John Locke identified two sources of government legitimacy: the will of the people (democracy) and the protection of individual rights (liberty). Tension between these two is inevitable. Although authoritarian regimes may appear to be more efficient than democracies at implementing reform in the short run, in the longer run political repression necessarily blocks innovation and the release of creative energies that challenge the status quo power arrangements.

    The Antiplanner and his faithful allies are quite right to be disgusted by the self-serving demogogues who hold positions of power in democracy. But exposing these charlatans and their false solutions is far preferable than hoping for enlightened dictatorship.

  5. Mike

    Worker bees do a pretty effective job of producing for the hive. The difference is that they are animals, not rational beings, and thus have no concept of the liberty that they will never experience. We should be able to do better than that. It is unfortunate that China continues to trend in the other direction… but that doesn’t mean it isn’t working for them.

  6. C. P. Zilliacus

    European nations spend less of their GNP on health care in percentage terms than the U.S. does, and care is provided to their entire populations, often with better outcomes than the U.S. I tend to think those are desirable attributes of many EU national health care systems.

    On rail transit, there is one thing that many European nations are doing that is rare in the U.S. – that would be turning the operation and maintenance of such systems, where they exist, over to the private sector through competitive tendering. In London, England, even though the London Underground (subway) remains in public operation, all transit bus operations are provided by private-sector contractors.

    Some major EU nations (notably France, Italy, Greece and Spain) generally rely on the private sector to build, operate and maintain their inter-regional tolled motorway networks – and when the system is to be expanded, it seems much more difficult for legal objections to be raised than it is in the U.S.

  7. prk166

    CP, you touched on one of the things I enjoy about “Europe”. There’s the aspect of what is meant by Europe. Are we talking about Belorus< Hungary, France or Portugal? And, as you touched on, are we talking about privatizing our air traffic control system? Or maybe we should privatize education like Sweden? Maybe we should look to them for a few ideas. :)

  8. Andy Stahl

    Once China assured western investors that capital investment would not be nationalized, manufacturers throughout the world rushed to China for its cheap, non-union labor. Here are some of the consequences.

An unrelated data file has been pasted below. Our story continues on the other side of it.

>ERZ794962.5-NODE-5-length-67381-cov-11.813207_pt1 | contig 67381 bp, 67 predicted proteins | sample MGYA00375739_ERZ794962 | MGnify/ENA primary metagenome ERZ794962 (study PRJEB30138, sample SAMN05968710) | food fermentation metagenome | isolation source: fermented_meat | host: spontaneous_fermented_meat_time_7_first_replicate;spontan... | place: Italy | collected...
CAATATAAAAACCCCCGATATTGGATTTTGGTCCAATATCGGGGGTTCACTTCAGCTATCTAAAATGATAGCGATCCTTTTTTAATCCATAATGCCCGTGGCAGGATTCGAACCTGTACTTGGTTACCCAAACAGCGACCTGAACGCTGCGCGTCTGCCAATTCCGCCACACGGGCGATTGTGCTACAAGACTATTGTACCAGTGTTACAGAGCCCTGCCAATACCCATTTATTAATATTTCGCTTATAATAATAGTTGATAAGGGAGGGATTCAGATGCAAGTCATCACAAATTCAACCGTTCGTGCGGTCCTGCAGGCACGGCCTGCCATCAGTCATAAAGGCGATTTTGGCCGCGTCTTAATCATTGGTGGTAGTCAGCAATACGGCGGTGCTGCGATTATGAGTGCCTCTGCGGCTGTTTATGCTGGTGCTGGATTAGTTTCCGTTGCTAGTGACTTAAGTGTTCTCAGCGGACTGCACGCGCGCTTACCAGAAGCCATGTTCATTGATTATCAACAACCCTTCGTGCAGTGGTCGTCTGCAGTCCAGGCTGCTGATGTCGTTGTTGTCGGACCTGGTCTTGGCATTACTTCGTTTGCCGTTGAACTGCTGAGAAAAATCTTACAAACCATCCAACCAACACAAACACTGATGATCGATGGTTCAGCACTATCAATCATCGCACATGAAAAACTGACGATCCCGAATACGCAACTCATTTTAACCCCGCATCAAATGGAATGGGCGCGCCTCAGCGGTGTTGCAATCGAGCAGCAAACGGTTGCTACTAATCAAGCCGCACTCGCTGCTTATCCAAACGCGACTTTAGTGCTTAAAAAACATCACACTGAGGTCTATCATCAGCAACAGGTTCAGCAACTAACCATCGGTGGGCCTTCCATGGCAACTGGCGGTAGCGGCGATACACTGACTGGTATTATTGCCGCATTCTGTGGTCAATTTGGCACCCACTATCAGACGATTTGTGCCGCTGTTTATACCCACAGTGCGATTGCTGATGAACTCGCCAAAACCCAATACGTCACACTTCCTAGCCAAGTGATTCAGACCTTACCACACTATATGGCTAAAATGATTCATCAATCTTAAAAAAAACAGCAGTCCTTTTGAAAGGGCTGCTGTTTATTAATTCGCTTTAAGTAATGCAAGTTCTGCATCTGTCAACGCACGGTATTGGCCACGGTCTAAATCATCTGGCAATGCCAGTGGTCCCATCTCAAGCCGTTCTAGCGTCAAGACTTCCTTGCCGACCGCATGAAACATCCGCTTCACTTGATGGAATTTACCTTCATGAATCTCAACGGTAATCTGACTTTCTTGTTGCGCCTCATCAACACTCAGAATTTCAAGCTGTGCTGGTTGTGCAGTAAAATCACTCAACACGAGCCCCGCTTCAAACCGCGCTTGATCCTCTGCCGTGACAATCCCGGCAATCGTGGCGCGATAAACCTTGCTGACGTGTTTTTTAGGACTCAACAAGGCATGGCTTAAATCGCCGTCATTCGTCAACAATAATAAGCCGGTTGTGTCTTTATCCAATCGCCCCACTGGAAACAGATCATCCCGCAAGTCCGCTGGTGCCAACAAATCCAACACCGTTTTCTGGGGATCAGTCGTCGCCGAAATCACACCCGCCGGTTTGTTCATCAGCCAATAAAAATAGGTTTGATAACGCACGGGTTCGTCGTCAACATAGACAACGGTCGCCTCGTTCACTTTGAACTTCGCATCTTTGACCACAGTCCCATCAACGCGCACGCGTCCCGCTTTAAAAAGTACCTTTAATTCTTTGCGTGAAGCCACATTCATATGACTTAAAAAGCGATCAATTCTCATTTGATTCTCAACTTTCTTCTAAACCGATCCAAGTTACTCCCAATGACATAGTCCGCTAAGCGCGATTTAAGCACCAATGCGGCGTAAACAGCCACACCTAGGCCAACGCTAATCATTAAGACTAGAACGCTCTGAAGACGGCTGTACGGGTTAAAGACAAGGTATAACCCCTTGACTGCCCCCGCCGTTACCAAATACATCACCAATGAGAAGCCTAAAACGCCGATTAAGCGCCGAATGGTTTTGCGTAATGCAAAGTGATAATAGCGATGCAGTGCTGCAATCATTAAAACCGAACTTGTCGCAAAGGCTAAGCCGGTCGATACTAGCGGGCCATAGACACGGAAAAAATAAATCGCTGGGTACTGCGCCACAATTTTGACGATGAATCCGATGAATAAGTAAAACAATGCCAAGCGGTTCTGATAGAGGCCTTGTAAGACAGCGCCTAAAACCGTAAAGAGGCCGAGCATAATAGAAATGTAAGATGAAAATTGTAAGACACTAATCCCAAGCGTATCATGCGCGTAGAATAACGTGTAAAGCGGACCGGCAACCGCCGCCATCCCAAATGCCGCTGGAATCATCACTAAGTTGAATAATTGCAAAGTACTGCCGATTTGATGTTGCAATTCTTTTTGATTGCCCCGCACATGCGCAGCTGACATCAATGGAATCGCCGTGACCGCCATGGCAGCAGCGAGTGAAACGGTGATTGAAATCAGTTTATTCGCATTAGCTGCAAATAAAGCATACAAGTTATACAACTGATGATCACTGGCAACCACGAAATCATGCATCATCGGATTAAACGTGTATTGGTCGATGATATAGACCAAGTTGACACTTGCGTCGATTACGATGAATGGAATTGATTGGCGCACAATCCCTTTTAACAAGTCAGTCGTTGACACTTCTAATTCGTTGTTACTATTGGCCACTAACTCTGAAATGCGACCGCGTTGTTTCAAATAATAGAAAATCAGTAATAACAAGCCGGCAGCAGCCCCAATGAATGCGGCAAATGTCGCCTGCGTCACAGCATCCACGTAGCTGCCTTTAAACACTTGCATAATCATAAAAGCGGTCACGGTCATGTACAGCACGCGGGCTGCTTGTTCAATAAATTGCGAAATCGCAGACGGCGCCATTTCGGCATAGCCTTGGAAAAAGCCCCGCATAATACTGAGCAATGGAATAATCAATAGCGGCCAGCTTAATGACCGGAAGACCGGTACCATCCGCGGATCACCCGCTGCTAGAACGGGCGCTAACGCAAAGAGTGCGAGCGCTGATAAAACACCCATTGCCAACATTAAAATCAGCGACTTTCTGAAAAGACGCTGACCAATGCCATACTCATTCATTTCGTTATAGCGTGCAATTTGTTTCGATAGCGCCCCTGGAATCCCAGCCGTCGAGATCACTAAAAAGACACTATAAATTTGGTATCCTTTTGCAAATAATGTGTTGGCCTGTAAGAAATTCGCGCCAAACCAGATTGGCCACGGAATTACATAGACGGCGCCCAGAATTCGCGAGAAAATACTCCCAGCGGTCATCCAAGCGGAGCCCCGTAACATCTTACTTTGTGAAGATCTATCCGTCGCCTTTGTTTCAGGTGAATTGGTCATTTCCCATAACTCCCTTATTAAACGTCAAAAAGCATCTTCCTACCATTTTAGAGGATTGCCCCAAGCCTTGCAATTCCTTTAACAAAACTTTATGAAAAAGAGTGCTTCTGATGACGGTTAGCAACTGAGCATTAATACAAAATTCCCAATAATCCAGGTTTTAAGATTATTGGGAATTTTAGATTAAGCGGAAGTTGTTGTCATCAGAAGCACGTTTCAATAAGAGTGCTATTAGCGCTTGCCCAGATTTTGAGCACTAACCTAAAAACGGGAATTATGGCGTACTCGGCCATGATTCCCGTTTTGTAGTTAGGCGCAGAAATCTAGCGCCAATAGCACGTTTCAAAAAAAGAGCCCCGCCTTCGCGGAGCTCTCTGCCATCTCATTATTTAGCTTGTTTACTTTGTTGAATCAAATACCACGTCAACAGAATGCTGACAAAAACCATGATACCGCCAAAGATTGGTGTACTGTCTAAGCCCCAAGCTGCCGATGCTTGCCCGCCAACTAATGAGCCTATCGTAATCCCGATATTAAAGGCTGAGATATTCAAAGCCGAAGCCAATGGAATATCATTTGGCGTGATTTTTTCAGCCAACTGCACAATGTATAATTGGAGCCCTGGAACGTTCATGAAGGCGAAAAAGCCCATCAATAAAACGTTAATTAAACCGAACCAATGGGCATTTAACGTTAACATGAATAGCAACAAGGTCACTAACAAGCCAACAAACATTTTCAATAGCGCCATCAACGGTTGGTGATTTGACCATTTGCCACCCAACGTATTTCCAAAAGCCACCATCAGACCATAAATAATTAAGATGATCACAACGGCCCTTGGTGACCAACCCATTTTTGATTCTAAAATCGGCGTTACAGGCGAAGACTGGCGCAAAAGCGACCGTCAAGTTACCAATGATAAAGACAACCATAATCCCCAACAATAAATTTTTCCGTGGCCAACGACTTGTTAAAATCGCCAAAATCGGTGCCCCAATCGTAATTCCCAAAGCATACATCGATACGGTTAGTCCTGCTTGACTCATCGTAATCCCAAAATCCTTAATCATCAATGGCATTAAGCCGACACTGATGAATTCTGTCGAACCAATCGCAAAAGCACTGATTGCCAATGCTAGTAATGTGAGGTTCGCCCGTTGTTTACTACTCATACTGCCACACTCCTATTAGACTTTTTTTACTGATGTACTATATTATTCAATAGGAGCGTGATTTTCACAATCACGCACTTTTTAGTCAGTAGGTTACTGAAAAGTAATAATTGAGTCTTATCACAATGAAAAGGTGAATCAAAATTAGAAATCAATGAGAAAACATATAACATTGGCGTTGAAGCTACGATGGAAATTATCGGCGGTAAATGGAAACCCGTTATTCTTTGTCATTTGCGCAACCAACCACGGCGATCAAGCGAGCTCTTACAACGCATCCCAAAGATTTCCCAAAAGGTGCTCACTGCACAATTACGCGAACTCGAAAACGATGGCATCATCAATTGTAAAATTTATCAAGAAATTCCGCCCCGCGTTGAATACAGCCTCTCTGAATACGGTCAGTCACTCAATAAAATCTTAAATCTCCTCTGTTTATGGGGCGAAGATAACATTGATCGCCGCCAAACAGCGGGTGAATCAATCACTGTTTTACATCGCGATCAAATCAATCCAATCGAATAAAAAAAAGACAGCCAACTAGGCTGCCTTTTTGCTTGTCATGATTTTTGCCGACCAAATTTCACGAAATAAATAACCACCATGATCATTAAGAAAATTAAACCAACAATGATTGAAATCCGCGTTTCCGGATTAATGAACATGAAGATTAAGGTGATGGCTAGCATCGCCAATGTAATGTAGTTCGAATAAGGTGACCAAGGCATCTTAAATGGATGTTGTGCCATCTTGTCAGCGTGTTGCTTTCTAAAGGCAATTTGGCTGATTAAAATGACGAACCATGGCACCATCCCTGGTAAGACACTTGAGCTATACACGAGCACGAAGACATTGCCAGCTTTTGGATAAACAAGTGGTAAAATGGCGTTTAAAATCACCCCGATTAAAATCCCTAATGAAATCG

China’s centralized planners suffer from the same narrow-minded, self-interest as those the Antiplanner rails against — China’s empty city.

  9. Hugh Jardonn

    “The attacks on September 11, 2001, seemed to cast my hypothesis into doubt. But the real loss of 9/11 was not the World Trade Center, but our own good sense. Instead of saying, “This was the act of a few radical nuts,” we decided to start two costly wars against two countries, at least one of which had nothing to do with 9/11. If the terrorists’ agenda was to get us to waste resources and weaken our economy on an overreaction against them, they succeeded brilliantly.”

    We’ve been at war with radical Islam for 30 years, but our stupid politicians refuse to admit it. With Iran getting nukes, watch for a major attack that will make 9/11 look like chilf’s play.

  10. Mike

    CPZ –

    “European nations spend less of their GNP on health care in percentage terms than the U.S. does, and care is provided to their entire populations, often with better outcomes than the U.S. I tend to think those are desirable attributes of many EU national health care systems.”

    However, virtually all medical innovation takes place in the United States. The other countries are free riders on this. A parasite can last a long time on a fat, productive host — but what happens when the host turns into just another parasite, and there is no new host available?

  11. couchrock

    Europe, Japan, South Korea, and others free ride off America in at least one other major way: they rely on the U.S. to protect them. South Korea spends 2.5% of GDP on defense, Japan 0.9%, and European countries mostly in between despite having significantly more hostile threat environments than the United States does.